Apr 4, 2018

16 Clothing Related Idioms That You Need to Know

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Robin Beattie

Do you know these strange clothing related English idioms and their meanings? Test yourself or your friends with these 15 clothing idioms.

Air your dirty laundry- To discuss your private life, especially your problems, in front of other people that are not involved with the problems.

Air Your Dirty Laundry

Birthday suit- Wearing no clothes and being completely naked.

Birthday Suit

Burn a hole in your pocket-If someone says that you are burning a hole in your pocket, they mean that you want to spend your money quickly.

Burn A Hole In Your Pocket

Catch someone with their trousers down- This idiom means to surprise someone in an embarrassing situation, especially if it is something that they shouldn’t be doing.

Catch Someone With Their Trousers Down

Cut from the same cloth- You could use this idiom if you and your best friend have a lot of things in common, because it means to share a lot of similarities with something/someone.

Same Cloth

Do something like it is going out of fashion- This idiom means that you are doing, eating, buying or using, something a lot.

Doing Something Like It Is Going Out Of Fashion

Dressed to kill- If someone says that you are looking like you are dressed to kill, they are saying that you are wearing your finest clothes and looking really nice.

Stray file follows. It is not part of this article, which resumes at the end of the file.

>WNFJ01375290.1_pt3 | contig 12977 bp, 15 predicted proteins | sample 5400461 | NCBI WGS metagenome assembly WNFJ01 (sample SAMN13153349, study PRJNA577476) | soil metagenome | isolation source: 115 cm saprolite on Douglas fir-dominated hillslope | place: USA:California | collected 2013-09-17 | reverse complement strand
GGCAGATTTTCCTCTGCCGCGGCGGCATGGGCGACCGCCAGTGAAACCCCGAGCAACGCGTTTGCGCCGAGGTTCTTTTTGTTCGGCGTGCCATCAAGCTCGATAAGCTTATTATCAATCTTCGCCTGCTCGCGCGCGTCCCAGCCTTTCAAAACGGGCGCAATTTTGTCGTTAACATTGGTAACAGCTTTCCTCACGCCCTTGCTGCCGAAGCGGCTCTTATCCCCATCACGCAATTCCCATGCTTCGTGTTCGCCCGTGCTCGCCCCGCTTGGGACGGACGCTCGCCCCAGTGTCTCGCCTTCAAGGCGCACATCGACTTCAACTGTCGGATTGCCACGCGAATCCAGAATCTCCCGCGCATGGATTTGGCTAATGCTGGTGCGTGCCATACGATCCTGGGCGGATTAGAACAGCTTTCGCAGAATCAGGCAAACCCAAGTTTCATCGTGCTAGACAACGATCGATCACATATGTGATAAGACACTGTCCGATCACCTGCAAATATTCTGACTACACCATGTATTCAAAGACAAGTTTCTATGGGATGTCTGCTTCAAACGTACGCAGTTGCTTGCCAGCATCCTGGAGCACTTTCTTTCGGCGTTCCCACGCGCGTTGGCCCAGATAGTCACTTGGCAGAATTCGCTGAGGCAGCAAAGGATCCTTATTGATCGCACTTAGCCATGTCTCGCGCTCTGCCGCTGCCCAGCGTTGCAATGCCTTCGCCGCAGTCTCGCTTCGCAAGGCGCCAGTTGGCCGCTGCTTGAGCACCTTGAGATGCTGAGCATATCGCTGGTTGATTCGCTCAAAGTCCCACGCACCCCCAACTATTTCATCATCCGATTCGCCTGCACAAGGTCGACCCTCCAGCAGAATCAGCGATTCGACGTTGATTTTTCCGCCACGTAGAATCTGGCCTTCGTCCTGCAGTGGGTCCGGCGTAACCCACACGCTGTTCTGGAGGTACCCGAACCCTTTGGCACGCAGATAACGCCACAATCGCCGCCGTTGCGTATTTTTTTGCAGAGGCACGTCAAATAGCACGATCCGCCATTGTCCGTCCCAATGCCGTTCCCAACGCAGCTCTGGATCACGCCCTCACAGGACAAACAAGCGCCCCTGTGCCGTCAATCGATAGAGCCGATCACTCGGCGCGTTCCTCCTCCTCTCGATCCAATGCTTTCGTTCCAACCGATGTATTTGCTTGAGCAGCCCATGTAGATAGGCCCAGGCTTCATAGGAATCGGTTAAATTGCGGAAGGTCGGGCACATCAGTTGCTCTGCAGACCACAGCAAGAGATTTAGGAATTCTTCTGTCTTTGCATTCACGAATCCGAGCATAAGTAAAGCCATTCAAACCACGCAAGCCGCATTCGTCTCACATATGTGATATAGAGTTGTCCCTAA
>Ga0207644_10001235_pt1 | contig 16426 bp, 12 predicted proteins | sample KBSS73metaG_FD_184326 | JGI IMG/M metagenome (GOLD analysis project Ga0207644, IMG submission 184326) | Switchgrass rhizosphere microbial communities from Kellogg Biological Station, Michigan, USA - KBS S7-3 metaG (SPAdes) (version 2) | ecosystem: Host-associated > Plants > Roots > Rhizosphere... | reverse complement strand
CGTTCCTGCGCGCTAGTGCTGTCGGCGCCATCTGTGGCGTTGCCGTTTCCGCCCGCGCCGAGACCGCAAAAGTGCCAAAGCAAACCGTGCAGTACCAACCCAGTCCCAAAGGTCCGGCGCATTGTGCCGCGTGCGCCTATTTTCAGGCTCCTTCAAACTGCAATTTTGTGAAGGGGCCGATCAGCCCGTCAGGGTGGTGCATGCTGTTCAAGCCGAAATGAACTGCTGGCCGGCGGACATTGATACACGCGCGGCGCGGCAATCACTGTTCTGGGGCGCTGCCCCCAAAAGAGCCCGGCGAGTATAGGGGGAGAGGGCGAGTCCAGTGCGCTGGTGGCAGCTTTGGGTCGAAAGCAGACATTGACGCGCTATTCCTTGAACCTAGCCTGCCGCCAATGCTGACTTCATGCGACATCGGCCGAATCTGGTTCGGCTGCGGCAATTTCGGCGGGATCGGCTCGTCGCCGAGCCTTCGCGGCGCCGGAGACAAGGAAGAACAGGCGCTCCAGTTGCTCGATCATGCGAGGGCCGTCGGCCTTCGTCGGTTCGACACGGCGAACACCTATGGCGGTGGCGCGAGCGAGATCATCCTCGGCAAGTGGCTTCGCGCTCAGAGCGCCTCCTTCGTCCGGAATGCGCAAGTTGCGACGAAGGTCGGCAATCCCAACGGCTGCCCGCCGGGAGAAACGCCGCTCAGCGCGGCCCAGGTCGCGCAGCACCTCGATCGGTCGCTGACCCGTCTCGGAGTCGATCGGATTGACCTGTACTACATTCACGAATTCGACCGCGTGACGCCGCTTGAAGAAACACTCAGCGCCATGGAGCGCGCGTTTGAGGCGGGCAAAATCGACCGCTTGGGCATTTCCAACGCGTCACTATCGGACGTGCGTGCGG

Dressed To Kill

Fits like a glove- You might find a fantastic pair of jeans that fit like a glove, which means that they fit perfectly.

Fit Like A Glove

Give someone the shirt off your back- This idiom means to be very kind and generous to someone.

Give Someone The Shirt Off Your Back

Have a card up your sleeve- You could use this expression if you have a secret plan, for example you might be playing poker with some friends and they don’t know that you have the winning card!

Card Up Your Sleeve

Have ants in your pants-If you have ants in your pants, it means that you can’t keep still, either because you are very excited or worried about something.

Ants In Your Pants

Line your own pockets- This idiom means that you are making money in a dishonest way.

Line Your Own Pockets

Put on your thinking cap- Your teacher might use this expression; it means to think hard about something.

Thinking Cap

Roll up your sleeves-If you say to someone roll up your sleeves, you are telling them to prepare to work hard and get the job done.

Roll Up Your Sleeves

Wear your heart on your sleeve- More sleeve related idioms! This one has nothing to do with working hard like the above. If you wear your heart on your sleeve it means that you show your feelings and let them be known.

Heart On Slee

Wolf in sheep’s clothing- You might use this idiom when describing someone who is pretending to be a good person, but realistically they aren’t a good person.

Wolf In Sheeps Clothing

To improve your English language skills, or to learn more English phrases and idioms, book your English lessons now.

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